Chris: Yeah, I mean, let’s, let’s, let’s talk about the future a bit. And while we do that, I’ll pull up some, some other notes about some, maybe words of caution in the current global system that we’re in. So, the, the future-looking sort of notes are that just like you said, the biggest thing is to avoid the trough. So, we know that we go through peaks and valleys. There’s a couple of ways we can, we can solve that. One is to work collaborative with other industries in other countries. So that the whole global community doesn’t go through a trough at the same time. You know, when some, when Singapore is creating new standards, like they are this year, literally right now they’re training their country on these new standards. Well then maybe we should be listening and maybe we should be working with them here in north America and Canada or Argentina or wherever it is.
So just allowing that global communication to happen from one group to another soar, eliminates or smooths out all these peaks and valleys, everyone’s going through it. And just talking about sharing the stories also gets rid of those peaks. So, we can, we can make the most recent Renaissance. The last one that goes, it goes down again, and everybody forgets about it until something bad happens. I mean, that’s really the solution. There’s lots of technological things going on. You know, we, I call it the, the dust safety hexagon, if we need, need, need another geometric shape in our world, which some people would say, maybe we don’t, but it’s, it’s two sides with three on each side. So, it contained collect clean. That’s how you prevent explosions outside devices, contain it inside the processing vessel collected at the point sources where you can’t and clean up any dust that remains and then prevent protect, isolate. Those are your technological solutions, how to refrain explosion inside and outside equipment. There’s whole bunch of there hours and hours of discussion we had on all those topics.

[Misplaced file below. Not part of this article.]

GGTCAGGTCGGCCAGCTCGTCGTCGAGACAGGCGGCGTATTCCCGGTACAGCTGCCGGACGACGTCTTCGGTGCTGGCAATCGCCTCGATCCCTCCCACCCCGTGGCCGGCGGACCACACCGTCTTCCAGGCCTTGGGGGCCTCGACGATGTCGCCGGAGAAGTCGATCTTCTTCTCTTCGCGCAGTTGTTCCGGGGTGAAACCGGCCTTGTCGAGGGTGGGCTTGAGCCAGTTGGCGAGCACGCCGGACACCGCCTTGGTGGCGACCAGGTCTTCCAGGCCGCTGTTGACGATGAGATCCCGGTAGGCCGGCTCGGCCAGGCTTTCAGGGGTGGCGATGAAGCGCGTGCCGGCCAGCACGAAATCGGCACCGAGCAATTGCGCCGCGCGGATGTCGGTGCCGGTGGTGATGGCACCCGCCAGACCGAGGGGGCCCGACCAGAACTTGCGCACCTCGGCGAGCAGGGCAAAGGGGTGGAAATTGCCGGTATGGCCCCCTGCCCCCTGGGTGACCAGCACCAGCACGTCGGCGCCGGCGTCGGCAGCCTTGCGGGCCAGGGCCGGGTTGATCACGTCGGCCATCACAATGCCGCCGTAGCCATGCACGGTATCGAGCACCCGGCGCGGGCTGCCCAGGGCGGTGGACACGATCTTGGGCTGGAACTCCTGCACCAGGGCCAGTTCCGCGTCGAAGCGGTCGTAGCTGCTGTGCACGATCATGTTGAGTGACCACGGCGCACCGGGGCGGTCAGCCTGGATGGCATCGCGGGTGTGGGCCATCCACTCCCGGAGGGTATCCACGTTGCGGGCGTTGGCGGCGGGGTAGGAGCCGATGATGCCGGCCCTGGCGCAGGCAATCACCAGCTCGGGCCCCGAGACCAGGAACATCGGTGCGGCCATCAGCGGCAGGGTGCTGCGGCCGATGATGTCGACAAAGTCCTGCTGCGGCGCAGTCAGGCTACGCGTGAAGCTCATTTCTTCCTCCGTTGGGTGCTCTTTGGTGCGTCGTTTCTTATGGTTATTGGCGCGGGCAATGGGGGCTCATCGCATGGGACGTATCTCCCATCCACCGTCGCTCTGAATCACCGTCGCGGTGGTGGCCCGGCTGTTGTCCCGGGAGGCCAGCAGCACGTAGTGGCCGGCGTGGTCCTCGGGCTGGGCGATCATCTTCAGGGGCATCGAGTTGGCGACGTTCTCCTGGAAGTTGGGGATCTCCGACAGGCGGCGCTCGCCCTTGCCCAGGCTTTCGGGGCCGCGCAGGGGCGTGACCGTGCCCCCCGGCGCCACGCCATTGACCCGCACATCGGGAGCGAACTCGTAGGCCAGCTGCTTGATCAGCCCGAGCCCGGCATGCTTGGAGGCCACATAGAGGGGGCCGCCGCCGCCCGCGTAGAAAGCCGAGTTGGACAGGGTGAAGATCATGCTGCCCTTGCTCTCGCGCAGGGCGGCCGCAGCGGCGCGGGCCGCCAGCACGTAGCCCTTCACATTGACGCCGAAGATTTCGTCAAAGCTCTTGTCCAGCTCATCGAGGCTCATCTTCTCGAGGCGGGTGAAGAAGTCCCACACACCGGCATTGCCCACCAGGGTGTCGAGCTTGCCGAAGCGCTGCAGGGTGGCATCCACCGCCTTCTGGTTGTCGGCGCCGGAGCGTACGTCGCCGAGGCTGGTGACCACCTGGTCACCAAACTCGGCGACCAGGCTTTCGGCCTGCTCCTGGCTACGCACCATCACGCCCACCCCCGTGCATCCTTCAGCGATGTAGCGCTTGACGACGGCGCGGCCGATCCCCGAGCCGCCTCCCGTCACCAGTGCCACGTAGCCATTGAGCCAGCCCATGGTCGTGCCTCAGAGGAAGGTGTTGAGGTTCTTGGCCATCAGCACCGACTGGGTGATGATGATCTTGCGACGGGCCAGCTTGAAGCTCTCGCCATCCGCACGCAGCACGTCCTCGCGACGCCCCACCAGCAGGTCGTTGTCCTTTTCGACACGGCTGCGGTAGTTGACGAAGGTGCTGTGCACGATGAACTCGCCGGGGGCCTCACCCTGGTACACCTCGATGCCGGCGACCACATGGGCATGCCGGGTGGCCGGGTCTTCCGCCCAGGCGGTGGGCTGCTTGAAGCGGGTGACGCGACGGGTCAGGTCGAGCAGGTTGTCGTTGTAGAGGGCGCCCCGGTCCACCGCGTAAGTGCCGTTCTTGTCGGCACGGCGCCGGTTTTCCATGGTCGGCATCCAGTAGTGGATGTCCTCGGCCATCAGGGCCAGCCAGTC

Donovan: Oh yeah. And there’s tons of products to help with all of that, to products and procedures that can for the guy who’s out there listening to this and scaling, wow, there’s, I’m getting flooded with information, you know, there’s a lot of squats you can start with just, you know, even if you’re just looking at a pile and go, man, there’s a lot of sod us underneath this. I should probably sweep it up. Or there’s, you know, there’s, this, this shouldn’t be sitting around the collector. The collector should be collecting the material. If you have a leak in your collector, that’s a good secondary ignition source that, you know, you should be collecting. So, for just the guy who’s out there listening maybe he doesn’t have everything figured out, but there’s definitely places you can start. And I think that’s what we’re thinking about in the future.
Helping people find a starting point that they can start moving forward through and, you know, listen to some of your information and some of the stuff we’ve had gone in the past here, that could be a really good place to start. If you’re listening to the first time you’re going, man, I haven’t even thought about some of this stuff that would be a great place to start is maybe going back into some of the topics that you guys have covered, we’ve covered getting connected with your group socially with the connections that you guys have and some education that you guys can provide on just how to handle some of that stuff. But I couldn’t agree. I think you’re right. Yeah. I think you’re right. We’re just going to see some waves keep going, but hopefully our future is getting that information out there so everybody can use it together and we can try to help other people prevent making some mistakes that have already happened in other areas.